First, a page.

Preparing for Your Baby's First Molar

Watching your baby's teeth develop is an exciting milestone, but it can also be an overwhelming time for a first-time parent. You may be worried that your baby's teeth aren't developing on schedule or that you don't know how to keep your little one comfortable during teething. These are normal worries for parents, but with a bit of preparation, you'll be ready for the arrival of your baby's first molar.

When to Expect Molars

The first teeth to erupt are usually the two teeth in the front of your child's lower jaw, and their counterparts on the upper jaw erupt next. Then, the two front teeth – called the upper central incisors – make an appearance. The teeth on either side of the central incisors, called the lateral incisors, are the next to develop on both the upper and lower jaws. If your child already has some of these teeth, you may be wondering when the first molars are going to appear.

A baby's first molars will usually make an appearance when between 13 and 19 months old, according to the American Dental Association. However, every child is different, so don't worry too much if your child's first molars show up a bit early or a bit late. Late tooth eruption can run in families, so if your teeth didn't come in on schedule, your baby's teeth might be delayed, too. If you're worried that your baby's molars aren't erupting on time, visit a dentist to find out if it's cause for concern.

Signs of First Molars

When your baby's first molars start to appear, you may notice some of the familiar signs of tooth eruption. You may notice drooling or a habit of trying to chew on hard objects. If you look at the gums, you may see that the tissue looks red and tender. These are signs that the molars are getting ready to make an appearance.

Since the first molars are larger than the incisors, this round of teething may be more uncomfortable for your baby, explainsWhat to Expect. As the molars pass through the gums, your baby may become very cranky, even if he or she is normally easygoing. He or she may have trouble sleeping through the night and may refuse to eat. This can be very stressful for both you and your baby, but remember that this phase doesn't last long.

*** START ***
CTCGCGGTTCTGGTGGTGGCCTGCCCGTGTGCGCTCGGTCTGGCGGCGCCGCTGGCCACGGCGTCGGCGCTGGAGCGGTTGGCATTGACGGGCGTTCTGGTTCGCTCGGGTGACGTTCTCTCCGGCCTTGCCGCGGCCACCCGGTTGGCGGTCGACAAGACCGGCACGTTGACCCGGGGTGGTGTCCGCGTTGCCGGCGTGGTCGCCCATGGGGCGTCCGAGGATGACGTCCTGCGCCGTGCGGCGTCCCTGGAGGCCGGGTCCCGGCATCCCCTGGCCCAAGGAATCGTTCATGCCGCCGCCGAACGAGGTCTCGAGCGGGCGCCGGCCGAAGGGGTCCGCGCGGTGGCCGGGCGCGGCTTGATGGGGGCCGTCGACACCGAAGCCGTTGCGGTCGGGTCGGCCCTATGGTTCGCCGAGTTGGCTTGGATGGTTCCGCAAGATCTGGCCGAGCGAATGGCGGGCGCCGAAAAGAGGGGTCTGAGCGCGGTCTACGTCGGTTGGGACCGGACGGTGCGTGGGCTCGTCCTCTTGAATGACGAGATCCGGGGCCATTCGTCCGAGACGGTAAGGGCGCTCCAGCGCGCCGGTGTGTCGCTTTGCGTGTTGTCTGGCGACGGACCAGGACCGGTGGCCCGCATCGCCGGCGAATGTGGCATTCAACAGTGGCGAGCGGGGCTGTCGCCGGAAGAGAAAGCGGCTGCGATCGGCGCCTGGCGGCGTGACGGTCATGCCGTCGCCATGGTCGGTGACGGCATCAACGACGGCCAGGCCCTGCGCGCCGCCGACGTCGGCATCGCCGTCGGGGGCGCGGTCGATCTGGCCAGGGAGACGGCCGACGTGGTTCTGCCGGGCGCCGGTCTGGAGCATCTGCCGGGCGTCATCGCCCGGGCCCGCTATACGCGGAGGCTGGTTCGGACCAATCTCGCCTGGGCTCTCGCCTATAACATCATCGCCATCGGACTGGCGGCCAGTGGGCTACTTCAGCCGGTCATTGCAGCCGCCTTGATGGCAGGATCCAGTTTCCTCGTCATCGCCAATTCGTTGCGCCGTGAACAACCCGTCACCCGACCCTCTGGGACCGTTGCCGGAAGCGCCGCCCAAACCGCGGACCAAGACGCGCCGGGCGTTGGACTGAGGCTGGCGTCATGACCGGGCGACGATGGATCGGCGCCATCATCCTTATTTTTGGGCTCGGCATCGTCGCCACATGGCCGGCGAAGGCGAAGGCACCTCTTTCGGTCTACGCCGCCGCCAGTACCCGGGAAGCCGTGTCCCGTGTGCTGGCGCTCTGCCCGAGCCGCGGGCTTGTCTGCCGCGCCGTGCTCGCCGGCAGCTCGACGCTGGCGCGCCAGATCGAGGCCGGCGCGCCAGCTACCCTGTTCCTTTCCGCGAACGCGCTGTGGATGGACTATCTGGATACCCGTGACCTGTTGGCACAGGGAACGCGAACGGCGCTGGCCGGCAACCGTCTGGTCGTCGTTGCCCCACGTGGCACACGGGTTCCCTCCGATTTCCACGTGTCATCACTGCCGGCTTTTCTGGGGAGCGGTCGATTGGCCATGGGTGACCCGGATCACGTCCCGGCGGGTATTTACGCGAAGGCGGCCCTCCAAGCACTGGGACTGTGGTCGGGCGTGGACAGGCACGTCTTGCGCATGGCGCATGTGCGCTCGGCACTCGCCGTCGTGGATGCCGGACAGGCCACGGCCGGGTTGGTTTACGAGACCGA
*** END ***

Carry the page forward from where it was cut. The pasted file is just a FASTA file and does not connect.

Keeping Your Baby Comfortable

There are plenty of things you can do to keep your baby (and you) happier and more comfortable as the first molars erupt. Give your child a rubber teething ring to chew on. The pressure helps to ease gum pain. You can chill the teething ring in the refrigerator before you give it to your baby, but never freeze it. Frozen teething rings can injure your baby's delicate oral tissues and worsen the discomfort, explains the American Academy of Pediatrics.

Giving your baby a gum massage can also help ease pain. To perform a massage, simply rub the sore gums with your clean finger. This works by helping to counteract the pressure from the erupting first molar.

Cold foods and drinks can also help ease the pain of sore gums. If your baby will tolerate it, try filling his or her bottle with cold water to help numb the gums. Foods like chilled applesauce, yogurt or ice pops are also good choices. Since sugars can cause tooth decay, try to limit these cold foods to meal times, and brush your child's teeth afterward.

When to See a Dentist

If your baby is very uncomfortable and you're having trouble soothing him or her, schedule a dental appointment. The dentist can examine your baby's mouth to determine if there are any issues that require treatment. He or she may be able to give you tips to keep your baby more comfortable.

Teething is a normal part of a baby's development, and in no time, your baby will have a full set of teeth.

This article is intended to promote understanding of and knowledge about general oral health topics. It is not intended to be a substitute for professional advice, diagnosis or treatment. Always seek the advice of your dentist or other qualified healthcare provider with any questions you may have regarding a medical condition or treatment.

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